ForbesScott Mendelson is calling In The Heights “the first real heartbreaker of the summer.”

And that statement was based upon estimates of “a frankly mediocre $5 million Friday” and “an over/under $15 million weekend launch.” Except Variety is now reporting that Heights earned a piddly $4.9 million on Friday with an expected weekend tally of “just under $13 million“…I’m sorry but there’s a word for this, and the word is “bust.”

Compare this to woke media hypesters projecting at least $20 million and, per Mendelson, “even a $25-$35 million launch on par with Crazy Rich Asians.”

Mendelson’s dagger in the chest: “Film Twitter convinced themselves that In the Heights was The Force Awakens, but general audiences viewed it as Terminator: Dark Fate.

In the Heights sold itself as a celebration of Hispanic-American culture but had little else to offer (no stars, no high concept, no IP, etc.) to those who those who didn’t view such a noble sentiment as automatically ‘worth seeing in theaters.'”

Are you reading this, Eric Kohn and Anne Thompson?

Did the ticket-buying public consider my 6.8 review and a certain sentence in particular and decide to blow it off or at least wait and see? The sentence in question read, “No question about it — In The Heights is one of the best films I’ve ever felt vaguely suffocated by.”

Mendelson: “Barring incredible legs (which is still possible), the $55 million In the Heights could be another example of audiences acting in opposition to online media narratives.” Otherwise known as the “whatever Eric Kohn is urging us to do, we’re doing the opposite” syndrome.

Mendelson: “We say we want Widows, but audiences show up for Venom, Halloween and The Grinch. Film Twitter championed Birds of Prey, but audiences showed up for Joker. Film Twitter decried Peter Farrelly’s Green Book and Bryan Singer’s Bohemian Rhapsody, while both films from ‘problematic’ directors, won multiple Oscars and grossed $322 million (the biggest-grossing Best Picture winner in a decade) and $905 million (the biggest-grossing straight drama ever) respectively.

“Meanwhile, during that 2019 Oscar season, Kevin Hart and Bryan Cranston’s ‘problematic’ The Upside earned $108 million domestic from a $20 million debut. Conversely, alt-right trolls didn’t stop Captain Marvel from topping $1.128 billion, a lesson that came too late for Disney’s Star Wars trilogy.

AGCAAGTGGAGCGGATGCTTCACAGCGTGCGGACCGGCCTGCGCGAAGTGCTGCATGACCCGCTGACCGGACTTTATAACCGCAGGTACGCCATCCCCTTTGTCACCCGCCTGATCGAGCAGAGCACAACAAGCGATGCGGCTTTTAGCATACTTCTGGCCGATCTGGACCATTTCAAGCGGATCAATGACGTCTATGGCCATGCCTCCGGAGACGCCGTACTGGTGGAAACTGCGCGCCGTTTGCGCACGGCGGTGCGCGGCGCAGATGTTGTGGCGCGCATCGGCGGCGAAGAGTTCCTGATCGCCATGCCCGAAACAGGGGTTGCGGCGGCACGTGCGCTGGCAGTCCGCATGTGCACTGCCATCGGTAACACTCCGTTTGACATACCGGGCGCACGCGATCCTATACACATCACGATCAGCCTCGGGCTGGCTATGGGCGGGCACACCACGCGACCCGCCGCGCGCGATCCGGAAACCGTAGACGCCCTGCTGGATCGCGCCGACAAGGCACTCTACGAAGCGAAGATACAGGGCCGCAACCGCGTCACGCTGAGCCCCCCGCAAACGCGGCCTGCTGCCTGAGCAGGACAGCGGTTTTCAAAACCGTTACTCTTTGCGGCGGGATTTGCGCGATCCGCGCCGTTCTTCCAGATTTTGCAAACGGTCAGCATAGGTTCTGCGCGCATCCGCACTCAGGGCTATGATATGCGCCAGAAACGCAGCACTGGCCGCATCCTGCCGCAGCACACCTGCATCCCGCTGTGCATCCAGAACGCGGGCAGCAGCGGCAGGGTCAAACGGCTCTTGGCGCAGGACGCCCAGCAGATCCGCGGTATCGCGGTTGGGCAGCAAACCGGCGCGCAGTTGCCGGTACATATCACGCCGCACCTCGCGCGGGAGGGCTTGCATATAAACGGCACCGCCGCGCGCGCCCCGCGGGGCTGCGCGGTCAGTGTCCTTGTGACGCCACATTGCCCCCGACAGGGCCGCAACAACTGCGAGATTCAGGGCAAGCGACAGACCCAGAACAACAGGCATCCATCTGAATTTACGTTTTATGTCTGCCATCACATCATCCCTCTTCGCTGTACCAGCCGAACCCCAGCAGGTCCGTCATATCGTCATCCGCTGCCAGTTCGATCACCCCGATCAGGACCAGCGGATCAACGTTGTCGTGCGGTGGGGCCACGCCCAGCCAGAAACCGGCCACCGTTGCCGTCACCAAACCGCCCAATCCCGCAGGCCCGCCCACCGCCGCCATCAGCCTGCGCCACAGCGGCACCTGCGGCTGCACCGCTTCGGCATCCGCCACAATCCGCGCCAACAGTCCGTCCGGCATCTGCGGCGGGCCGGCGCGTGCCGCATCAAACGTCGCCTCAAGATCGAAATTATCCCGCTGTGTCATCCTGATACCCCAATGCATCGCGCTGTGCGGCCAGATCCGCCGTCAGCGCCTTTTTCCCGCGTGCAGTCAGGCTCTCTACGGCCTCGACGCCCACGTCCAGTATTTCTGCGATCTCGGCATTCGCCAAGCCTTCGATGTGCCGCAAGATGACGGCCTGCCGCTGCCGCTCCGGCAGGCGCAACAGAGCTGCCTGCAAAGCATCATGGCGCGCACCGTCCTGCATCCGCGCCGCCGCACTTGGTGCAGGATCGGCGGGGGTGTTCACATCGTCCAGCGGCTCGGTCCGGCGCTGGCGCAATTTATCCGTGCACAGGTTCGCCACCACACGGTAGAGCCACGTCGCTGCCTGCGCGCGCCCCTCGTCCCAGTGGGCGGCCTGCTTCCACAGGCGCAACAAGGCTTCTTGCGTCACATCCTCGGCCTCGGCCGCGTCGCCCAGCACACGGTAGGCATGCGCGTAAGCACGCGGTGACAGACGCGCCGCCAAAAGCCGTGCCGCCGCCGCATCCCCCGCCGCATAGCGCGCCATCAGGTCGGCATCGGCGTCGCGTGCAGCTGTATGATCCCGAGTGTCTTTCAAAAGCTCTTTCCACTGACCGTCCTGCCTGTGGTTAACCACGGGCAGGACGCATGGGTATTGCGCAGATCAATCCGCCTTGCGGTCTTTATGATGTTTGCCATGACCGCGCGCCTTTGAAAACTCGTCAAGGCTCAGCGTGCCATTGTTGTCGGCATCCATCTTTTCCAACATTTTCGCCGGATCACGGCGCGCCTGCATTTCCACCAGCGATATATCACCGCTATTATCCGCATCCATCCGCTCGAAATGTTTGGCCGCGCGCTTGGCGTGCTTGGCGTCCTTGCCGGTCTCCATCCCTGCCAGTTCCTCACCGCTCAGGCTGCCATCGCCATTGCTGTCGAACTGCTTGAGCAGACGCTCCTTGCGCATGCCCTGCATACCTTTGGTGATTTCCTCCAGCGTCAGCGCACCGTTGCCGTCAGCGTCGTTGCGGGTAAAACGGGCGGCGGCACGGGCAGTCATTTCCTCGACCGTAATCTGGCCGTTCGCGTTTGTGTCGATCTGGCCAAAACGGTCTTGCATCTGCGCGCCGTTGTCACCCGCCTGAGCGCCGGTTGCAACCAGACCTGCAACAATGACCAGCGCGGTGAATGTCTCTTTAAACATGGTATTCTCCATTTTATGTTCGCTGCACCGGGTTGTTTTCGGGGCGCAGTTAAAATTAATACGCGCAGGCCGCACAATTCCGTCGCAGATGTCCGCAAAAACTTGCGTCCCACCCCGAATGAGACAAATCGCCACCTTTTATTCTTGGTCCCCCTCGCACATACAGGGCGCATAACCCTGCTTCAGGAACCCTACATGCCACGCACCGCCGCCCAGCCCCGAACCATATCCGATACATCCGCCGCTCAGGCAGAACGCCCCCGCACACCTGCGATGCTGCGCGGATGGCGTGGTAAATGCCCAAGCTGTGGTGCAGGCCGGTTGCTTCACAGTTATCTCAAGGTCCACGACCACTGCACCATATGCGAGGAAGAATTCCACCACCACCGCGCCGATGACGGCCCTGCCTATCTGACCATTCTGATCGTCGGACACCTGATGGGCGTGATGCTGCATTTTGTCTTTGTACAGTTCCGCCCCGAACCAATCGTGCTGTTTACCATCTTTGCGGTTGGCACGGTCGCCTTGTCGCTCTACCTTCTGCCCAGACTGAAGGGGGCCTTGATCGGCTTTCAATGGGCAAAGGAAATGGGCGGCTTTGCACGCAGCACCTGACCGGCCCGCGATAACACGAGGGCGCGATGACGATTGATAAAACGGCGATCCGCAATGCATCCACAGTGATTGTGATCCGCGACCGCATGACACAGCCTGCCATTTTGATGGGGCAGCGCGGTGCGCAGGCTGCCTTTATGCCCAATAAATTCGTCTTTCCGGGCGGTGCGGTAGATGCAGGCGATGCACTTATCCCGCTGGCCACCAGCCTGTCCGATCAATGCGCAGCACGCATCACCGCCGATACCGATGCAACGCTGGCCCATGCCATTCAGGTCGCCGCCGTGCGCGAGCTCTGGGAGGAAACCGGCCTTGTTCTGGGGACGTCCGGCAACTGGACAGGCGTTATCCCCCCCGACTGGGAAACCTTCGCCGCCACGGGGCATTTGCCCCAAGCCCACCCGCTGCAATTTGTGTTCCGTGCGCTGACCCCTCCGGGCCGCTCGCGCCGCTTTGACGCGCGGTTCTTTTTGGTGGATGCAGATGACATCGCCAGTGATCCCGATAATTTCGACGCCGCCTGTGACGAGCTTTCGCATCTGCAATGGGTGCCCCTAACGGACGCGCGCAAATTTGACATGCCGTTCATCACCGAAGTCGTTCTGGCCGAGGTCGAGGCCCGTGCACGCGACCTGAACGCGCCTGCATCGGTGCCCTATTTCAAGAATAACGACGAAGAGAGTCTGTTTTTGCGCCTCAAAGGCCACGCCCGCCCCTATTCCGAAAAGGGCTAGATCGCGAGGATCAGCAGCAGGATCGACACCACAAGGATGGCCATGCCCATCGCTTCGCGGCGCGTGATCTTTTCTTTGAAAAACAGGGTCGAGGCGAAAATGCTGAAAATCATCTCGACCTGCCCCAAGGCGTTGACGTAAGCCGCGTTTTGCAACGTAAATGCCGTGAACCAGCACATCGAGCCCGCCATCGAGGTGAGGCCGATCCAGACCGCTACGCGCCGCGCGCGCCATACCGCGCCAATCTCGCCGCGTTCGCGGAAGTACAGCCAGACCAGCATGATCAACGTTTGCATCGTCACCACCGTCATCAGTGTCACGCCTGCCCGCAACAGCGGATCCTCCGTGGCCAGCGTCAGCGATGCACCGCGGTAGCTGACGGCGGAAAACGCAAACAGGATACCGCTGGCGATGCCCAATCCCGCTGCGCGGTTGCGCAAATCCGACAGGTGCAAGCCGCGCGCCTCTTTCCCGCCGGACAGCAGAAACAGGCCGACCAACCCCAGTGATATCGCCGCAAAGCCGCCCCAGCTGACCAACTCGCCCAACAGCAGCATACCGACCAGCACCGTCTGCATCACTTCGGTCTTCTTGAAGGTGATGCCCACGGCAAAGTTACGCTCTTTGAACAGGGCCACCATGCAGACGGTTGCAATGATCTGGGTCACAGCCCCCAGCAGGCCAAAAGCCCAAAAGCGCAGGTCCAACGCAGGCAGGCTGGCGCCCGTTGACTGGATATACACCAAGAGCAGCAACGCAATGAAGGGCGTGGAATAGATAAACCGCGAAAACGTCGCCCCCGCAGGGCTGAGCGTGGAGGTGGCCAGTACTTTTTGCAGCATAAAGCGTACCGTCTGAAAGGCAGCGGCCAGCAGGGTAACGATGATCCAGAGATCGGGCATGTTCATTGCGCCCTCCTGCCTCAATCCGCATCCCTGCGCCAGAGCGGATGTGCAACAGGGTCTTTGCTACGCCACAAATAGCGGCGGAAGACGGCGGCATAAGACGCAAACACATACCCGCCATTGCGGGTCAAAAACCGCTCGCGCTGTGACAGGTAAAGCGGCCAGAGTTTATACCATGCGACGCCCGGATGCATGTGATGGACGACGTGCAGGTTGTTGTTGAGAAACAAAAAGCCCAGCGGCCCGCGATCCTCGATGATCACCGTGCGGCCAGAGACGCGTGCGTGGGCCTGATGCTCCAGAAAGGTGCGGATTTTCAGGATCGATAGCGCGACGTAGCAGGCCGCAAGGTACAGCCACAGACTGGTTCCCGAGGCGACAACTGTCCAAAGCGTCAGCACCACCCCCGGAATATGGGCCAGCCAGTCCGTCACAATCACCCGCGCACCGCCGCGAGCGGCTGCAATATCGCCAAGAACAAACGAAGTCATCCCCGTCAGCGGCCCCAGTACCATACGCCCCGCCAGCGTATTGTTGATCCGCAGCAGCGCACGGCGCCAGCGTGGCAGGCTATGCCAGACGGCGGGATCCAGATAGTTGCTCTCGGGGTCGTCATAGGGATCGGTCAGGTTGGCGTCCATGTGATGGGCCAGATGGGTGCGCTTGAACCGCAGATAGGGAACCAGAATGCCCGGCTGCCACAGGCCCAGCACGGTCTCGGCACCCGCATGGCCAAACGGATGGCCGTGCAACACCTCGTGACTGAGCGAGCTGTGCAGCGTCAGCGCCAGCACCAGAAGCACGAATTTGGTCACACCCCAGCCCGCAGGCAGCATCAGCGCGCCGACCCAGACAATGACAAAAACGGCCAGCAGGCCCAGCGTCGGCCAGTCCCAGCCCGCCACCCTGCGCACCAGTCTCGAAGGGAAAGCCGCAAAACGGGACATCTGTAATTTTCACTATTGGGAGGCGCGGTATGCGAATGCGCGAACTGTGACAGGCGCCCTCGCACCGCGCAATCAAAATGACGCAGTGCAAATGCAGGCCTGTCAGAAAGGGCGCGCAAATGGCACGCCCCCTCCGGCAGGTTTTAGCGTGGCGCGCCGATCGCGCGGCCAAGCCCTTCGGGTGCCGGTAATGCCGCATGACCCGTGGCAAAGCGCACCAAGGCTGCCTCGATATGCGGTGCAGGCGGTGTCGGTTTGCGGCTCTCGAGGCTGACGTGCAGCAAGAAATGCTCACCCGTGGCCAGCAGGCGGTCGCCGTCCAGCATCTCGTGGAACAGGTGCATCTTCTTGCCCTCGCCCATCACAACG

“Diversity can be a big added-value element in a movie that audiences already want to see, or at least it’s very much not a deterrent when we’re talking about a splashy rom-com (Crazy Rich Asians), a buzzy horror flick (Get Out), an escapist fantasy ensemble road trip comedy (Girls Trip) or an MCU superhero flick (Black Panther).

“I haven’t mentioned the HBO Max factor yet. Godzilla Vs. Kong opened with $50 million over a Wed-Mon Easter debut despite being on HBO Max. The Conjuring: The Devil Made Me Do It opened with $24 million last weekend (on par with Annabelle Comes Home and Curse of La Llorona) despite being on HBO Max. Even friggin’ Tom & Jerry opened with $14.1 million despite being on HBO Max.

“While the same-day streaming availability bit into the opening day/opening weekend numbers, that In the Heights earned $4.9 million yesterday seems to imply that the film wasn’t pacing for a $10-$15 million opening day even in non-Covid/non-HBO Max times. Might the movie have opened higher had it opened last summer in a non-Covid timeline? Almost certainly so, but clearly we played ourselves in terms of ‘how big.'”

Am I allowed to state the obvious? General audiences looked at the trailer and said, “I don’t know, man…look at that shitty neighborhood with the dull regimented apartment buildings and the downmarket bodegas and the hydrants spraying water and view of the George Washington Bridge…who the hell wants to hang in that ‘hood? Nah me, brah.”